A guest post by Maggie Zhu
I started Omnivore’s Cookbook in 2013 as a hobby. It turned it into a full-time job in 2016. After that, I started to feel burned out on food blogging. It took longer and longer to recover. Being alone in the kitchen made me lonely. The need to produce uniform, predictable content to please my readers made me unhappy.
Now the blog is about modern Chinese cooking and Asian-inspired fusion recipes. But it didn’t start that way. My first blog post was for Tuna Pasta with Arrabiata Sauce. My early recipes included random dishes ranging from poorly-conceived fusion to Taco Bell copycats.
Burned out on Food Blogging
One year into blogging, a reader told me he was only interested in my Chinese recipes. He said he’d go to Food Network if he wanted to learn how to make pasta. Soon I focused on Chinese recipes. My blog finally started to grow when I narrowed my scope to that niche. But the problem was (and is) that I love food from many cultures. And the fact that I’m constrained to just Chinese cooking made me burned out on food blogging.
Adding to that were the common problems related to blogging: the need to keep up with social media, having to pump out content at an insane rate, spending more time than I’d like cleaning up and washing dishes alone in my kitchen… You know the drill. It started to take longer and longer to recover from burnout.
When the Tipping Point Came
It arrived at the end of 2017, when I was invited on an influencer trip to Indonesia. I thought I’d be traveling with a bunch of food bloggers, shooting food every day. Instead, the crowd included lifestyle bloggers, fashion bloggers, travel bloggers, YouTubers, and photographers from different countries.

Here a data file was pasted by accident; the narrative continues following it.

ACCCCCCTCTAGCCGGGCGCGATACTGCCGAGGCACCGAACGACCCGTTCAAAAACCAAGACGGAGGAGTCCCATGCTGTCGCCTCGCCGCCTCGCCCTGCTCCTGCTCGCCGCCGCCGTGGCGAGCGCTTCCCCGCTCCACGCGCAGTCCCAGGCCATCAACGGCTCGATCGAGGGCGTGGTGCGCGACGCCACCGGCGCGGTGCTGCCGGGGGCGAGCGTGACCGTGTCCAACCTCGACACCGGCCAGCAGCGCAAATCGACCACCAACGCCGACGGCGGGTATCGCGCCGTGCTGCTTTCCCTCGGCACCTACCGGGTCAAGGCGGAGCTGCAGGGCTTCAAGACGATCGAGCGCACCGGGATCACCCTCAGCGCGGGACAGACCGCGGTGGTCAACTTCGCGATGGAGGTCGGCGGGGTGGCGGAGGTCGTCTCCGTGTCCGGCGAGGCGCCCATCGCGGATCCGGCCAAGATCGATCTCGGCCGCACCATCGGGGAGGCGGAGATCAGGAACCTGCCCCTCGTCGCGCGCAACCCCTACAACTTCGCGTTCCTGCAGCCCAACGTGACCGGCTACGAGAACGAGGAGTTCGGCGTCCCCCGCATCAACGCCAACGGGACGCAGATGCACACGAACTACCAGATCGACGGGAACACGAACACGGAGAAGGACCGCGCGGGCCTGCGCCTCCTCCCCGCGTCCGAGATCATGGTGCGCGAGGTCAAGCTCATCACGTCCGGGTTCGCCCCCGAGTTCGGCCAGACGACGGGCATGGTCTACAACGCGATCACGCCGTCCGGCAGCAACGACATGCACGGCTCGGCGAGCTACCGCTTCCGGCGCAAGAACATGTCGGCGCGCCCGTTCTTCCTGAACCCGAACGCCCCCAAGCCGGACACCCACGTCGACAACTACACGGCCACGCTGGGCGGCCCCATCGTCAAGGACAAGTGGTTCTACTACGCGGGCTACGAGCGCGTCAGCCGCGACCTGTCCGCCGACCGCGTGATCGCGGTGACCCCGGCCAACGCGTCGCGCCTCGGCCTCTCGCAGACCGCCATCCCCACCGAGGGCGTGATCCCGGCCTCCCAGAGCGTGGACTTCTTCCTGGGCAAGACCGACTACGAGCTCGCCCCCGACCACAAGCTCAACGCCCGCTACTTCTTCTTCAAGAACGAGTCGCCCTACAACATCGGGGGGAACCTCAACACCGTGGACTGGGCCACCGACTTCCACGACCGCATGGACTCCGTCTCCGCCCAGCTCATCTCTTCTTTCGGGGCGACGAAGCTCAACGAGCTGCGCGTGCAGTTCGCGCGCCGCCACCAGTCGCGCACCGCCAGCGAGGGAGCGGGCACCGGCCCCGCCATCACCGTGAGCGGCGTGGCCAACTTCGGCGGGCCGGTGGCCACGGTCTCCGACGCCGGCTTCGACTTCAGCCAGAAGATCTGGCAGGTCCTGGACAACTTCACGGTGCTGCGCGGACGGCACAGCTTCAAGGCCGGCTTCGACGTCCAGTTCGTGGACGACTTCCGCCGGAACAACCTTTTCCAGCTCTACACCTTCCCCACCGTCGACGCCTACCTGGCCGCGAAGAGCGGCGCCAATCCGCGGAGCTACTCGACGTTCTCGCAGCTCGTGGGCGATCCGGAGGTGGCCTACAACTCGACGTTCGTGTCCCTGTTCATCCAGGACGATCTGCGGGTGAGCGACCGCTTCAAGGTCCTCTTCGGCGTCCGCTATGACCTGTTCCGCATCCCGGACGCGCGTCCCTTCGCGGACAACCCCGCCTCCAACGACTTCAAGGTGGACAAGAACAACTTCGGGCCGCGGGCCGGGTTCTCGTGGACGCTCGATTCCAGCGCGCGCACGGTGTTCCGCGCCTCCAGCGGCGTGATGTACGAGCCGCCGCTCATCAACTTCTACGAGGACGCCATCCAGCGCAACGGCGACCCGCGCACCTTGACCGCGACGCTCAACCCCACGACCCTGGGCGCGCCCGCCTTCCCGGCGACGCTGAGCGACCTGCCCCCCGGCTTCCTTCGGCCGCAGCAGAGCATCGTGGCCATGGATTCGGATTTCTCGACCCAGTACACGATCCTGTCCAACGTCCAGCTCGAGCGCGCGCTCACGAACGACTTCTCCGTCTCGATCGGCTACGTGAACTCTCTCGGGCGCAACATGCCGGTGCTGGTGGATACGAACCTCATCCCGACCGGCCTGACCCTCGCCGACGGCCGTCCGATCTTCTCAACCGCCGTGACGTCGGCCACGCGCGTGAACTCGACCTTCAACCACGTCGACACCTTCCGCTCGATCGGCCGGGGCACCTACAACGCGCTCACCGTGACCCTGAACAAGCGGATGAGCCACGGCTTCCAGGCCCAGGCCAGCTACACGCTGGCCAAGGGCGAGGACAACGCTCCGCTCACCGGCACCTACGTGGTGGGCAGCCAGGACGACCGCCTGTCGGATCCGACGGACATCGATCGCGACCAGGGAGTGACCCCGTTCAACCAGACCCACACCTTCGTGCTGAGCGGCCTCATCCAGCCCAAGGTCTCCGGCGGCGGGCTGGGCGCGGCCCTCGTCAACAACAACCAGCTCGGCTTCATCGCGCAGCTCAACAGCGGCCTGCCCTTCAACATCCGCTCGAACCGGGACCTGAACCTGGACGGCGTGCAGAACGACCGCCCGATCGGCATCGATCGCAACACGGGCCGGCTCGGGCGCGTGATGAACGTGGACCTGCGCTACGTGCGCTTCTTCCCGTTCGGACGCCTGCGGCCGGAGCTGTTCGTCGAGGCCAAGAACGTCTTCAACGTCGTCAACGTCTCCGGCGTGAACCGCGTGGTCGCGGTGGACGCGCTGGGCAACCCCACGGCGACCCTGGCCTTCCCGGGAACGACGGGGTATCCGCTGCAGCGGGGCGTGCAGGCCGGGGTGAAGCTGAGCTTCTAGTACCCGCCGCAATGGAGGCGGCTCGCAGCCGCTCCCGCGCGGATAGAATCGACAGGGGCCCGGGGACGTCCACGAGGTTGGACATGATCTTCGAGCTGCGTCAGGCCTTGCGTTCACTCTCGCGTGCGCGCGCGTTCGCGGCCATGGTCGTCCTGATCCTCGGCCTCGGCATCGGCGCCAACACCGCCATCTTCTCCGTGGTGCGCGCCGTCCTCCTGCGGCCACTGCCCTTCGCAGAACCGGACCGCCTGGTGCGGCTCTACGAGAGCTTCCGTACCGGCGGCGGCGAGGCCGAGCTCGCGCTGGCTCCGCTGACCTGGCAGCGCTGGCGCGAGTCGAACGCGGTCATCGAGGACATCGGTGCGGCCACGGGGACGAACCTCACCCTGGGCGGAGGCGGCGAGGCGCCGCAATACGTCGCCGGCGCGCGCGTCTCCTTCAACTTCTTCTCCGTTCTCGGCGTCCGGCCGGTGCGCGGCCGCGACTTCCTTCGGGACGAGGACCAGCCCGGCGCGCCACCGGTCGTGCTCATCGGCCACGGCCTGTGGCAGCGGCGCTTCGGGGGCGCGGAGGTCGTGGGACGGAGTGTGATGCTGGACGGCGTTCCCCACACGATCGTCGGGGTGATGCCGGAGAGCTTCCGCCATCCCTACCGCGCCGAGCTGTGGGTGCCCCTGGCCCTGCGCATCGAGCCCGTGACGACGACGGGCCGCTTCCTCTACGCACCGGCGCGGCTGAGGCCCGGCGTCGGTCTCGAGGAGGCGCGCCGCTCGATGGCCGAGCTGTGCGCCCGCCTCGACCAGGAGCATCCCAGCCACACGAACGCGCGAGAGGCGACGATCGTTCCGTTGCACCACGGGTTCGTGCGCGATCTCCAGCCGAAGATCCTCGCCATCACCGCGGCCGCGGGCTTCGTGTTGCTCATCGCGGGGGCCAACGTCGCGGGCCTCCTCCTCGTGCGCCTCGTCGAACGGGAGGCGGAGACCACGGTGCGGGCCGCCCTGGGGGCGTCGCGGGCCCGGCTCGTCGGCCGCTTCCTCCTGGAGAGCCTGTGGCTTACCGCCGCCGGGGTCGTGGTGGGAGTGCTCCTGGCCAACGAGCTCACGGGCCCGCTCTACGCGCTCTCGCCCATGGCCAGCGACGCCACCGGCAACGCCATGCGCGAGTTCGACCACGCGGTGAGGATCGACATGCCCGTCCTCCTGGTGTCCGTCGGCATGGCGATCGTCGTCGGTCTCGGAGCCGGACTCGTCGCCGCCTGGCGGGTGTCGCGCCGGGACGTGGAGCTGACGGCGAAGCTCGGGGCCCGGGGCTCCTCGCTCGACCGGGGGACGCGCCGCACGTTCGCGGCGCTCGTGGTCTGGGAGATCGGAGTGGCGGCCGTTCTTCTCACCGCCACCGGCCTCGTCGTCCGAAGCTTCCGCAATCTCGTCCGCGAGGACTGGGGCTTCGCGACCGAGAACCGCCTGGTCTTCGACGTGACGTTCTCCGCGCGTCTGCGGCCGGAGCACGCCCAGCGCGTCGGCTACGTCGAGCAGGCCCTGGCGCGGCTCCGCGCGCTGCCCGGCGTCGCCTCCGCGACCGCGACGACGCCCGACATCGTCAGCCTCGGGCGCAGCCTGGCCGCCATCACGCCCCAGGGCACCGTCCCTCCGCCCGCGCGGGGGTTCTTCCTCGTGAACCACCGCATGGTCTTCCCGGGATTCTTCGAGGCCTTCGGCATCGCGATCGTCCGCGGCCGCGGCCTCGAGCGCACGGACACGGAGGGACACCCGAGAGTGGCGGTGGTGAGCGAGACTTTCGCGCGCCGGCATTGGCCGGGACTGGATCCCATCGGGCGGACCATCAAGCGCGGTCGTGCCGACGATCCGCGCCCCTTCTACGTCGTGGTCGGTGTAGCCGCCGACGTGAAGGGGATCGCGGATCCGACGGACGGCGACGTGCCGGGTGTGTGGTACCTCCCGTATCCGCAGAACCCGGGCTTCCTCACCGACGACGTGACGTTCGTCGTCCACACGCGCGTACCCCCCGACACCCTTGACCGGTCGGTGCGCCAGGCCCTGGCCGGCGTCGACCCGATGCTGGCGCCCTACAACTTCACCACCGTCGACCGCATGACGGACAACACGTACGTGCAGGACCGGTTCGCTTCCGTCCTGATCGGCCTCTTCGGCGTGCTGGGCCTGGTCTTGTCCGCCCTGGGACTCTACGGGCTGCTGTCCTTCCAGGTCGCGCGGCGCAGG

On this trip, I learned so much. I saw how others shot and talked about the same topics from totally different angles. I interacted with bloggers whom I’d never met but who shared my interest in creativity. It felt like a high to work together, exploring new things and exchanging ideas — definitely more fun than dealing with dirty dishes alone in my kitchen. It blew my mind that it’s possible to promote a restaurant by sitting there looking cool without showing the food at all!
Fashion bloggers gave me lots of advice as I shot outfits for them. At that time, the only clothes I’d bought since moving to the U.S. two years prior were some black t-shirts from H&M and sports bras from Costco. While everybody else brought two large suitcases so they could look different every day, I brought a single carry-on bag for a 10-day trip.
Naturally, I shared my pictures on Instagram — not just my outfits, but also the beautiful lifestyle and architecture photos I’d learned how to take on the trip. To my dismay, the feedback from my readers was negative. Nobody cared. Just like nobody cares when you ramble on about your car hitting a garbage can on the way to the drugstore in your recipe blog post.
The biggest takeaway was when I realized that that I looked better when I didn’t smile in front of the camera. I had never been a selfie person. I hated to have my photo taken growing up and I always felt more comfortable behind the camera. But somehow my opinion shifted after that trip. I felt more open-minded and confident, especially after putting on different clothes that fit my personal style.
When I got home, I bought brands of clothes recommended by my new friends. Then I decided that maybe I should get my photo taken, now that I looked more attractive.
Finally, I decided to start another Instagram account to share fashion and lifestyle photos. I just wanted to do something different and have fun like I did in Indonesia, without losing my food audience, which was a full-time business by then.
Fashion Improved My Food Blog
The first problem I encountered was that I had no time to do both of these projects.